Gordon Fulcher Professor in Decision-Making
Professor of Sociology and Political Science
Department of Sociology
1810 Chicago Avenue
Evanston, IL 60208-1330
(847) 467-0917 - 1810 Chicago Avenue
(847) 491-2626 - Scott Hall
Areas of Interest
James Mahoney is a comparative-historical researcher with interests in political development, Latin America, and methodology. His most recent books are A Tale of Two Cultures: Qualitative and Quantitative Research in the Social Sciences (with Gary Goertz; 2012); Colonialism and Postcolonial Development: Spanish America in Comparative Perspective (2010); and Explaining Institutional Change: Ambiguity, Agency, and Power (2010; coedited with Kathleen Thelen).
Mahoney has received several awards for his work on methodology from the American Sociological Association (ASA) and American Political Science Association (APSA). His book on Colonialism and Postcolonial Development received six major awards from sections in ASA and APSA.
Mahoney has been President of the Qualitative and Multi-Method Research Section, APSA, Chair of the Comparative and Historical Sociology Section, ASA, and is Chair- Elect of the Development Section, ASA. He is currently Associate Chair of Political Science at Northwestern.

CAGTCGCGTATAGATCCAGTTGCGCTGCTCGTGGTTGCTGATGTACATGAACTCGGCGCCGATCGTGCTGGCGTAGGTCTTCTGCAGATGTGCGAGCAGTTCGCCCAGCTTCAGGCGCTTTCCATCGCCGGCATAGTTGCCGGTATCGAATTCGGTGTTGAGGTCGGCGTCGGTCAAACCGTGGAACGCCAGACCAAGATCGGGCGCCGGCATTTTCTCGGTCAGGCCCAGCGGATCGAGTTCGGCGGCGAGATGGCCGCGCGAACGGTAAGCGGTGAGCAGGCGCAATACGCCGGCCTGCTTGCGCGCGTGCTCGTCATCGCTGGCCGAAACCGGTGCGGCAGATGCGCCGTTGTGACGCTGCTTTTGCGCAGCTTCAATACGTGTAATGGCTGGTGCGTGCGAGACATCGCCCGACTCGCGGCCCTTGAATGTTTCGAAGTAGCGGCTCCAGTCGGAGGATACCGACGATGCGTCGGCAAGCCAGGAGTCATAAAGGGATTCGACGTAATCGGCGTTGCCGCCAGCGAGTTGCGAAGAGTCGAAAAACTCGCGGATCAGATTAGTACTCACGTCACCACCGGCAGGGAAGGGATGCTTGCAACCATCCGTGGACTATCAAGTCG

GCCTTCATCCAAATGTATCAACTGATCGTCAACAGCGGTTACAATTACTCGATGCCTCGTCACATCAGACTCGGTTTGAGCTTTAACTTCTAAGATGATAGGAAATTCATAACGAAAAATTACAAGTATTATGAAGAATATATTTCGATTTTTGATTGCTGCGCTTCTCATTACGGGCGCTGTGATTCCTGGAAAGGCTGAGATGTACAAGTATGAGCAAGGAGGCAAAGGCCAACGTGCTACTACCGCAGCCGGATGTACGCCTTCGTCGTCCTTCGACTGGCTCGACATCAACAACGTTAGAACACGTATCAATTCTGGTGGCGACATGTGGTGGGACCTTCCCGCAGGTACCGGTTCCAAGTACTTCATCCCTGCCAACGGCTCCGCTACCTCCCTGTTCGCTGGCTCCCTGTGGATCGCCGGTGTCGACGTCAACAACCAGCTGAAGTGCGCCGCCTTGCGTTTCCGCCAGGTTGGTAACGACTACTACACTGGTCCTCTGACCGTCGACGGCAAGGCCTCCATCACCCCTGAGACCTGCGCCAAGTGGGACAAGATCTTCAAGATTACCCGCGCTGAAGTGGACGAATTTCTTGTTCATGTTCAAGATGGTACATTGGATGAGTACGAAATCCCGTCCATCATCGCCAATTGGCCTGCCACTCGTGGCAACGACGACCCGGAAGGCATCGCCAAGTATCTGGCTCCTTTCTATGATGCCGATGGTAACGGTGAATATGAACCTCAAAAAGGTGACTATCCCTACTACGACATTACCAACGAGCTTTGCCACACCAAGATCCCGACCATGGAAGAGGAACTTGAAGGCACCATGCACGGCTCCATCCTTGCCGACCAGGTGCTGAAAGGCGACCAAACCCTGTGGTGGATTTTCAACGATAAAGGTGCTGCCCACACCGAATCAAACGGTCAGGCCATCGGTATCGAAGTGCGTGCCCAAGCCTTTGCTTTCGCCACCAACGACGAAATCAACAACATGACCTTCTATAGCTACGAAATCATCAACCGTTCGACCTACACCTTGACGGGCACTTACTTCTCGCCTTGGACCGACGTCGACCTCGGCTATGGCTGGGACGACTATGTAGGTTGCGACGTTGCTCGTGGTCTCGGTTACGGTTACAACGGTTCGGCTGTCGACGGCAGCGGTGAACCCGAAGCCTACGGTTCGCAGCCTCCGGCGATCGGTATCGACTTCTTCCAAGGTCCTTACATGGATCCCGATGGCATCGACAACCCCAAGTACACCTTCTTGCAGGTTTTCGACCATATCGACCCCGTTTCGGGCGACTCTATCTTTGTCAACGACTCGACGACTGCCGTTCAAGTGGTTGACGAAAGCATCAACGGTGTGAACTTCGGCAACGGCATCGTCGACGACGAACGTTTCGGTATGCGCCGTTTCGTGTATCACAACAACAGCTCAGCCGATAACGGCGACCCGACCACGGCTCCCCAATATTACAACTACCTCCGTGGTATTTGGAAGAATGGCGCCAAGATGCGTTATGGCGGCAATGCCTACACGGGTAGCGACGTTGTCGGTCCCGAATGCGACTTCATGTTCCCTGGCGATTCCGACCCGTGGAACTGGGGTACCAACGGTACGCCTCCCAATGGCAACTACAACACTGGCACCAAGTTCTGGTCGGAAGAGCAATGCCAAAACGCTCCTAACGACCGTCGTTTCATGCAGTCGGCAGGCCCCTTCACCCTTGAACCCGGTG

POLI SCI: 490: Methods of Comparative Analysis Syllabus
A Tale of Cultures: Qualitative and Quantitative Research in the Social Sciences
(with Gary Goertz)
Princeton University Press, 2012
Colonialism and Postcolonial Development: Spanish America in Comparative Perspective
Cambridge University Press, 2010
Explaining Institutional Change Ambiguity, Agency, and Power
(with Kathleen Thelen), Cambridge University Press, 2010
Comparative Historical Analysis in the Social Sciences
(with Dietrich Rueschemeyer), Cambridge University Press, 2003
The Legacies of Liberalism: Path Dependence and Political Regimes in Central America
John Hopkins University Press, 2001
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Searle Center for Advancing Learning & Teaching provides a variety of programs and workshops for graduate students and faculty interested in developing their teaching practices. In addition, the Searle Center offers a variety of programs for graduate students seeking to develop their skills as Teaching Assistant (TA) and instructor , such as, a yearly conference for new TA's, a teaching certificate program and fellowship opportunities.
Sociology Colloquium - Professor Susan Silbey, MIT
March 5, 2015 • 12:30 PM - 2:00 PM
Culture and Society Workshop: Diego de los Rios, NU Sociology
March 5, 2015 • 3:30 PM - 5:30 PM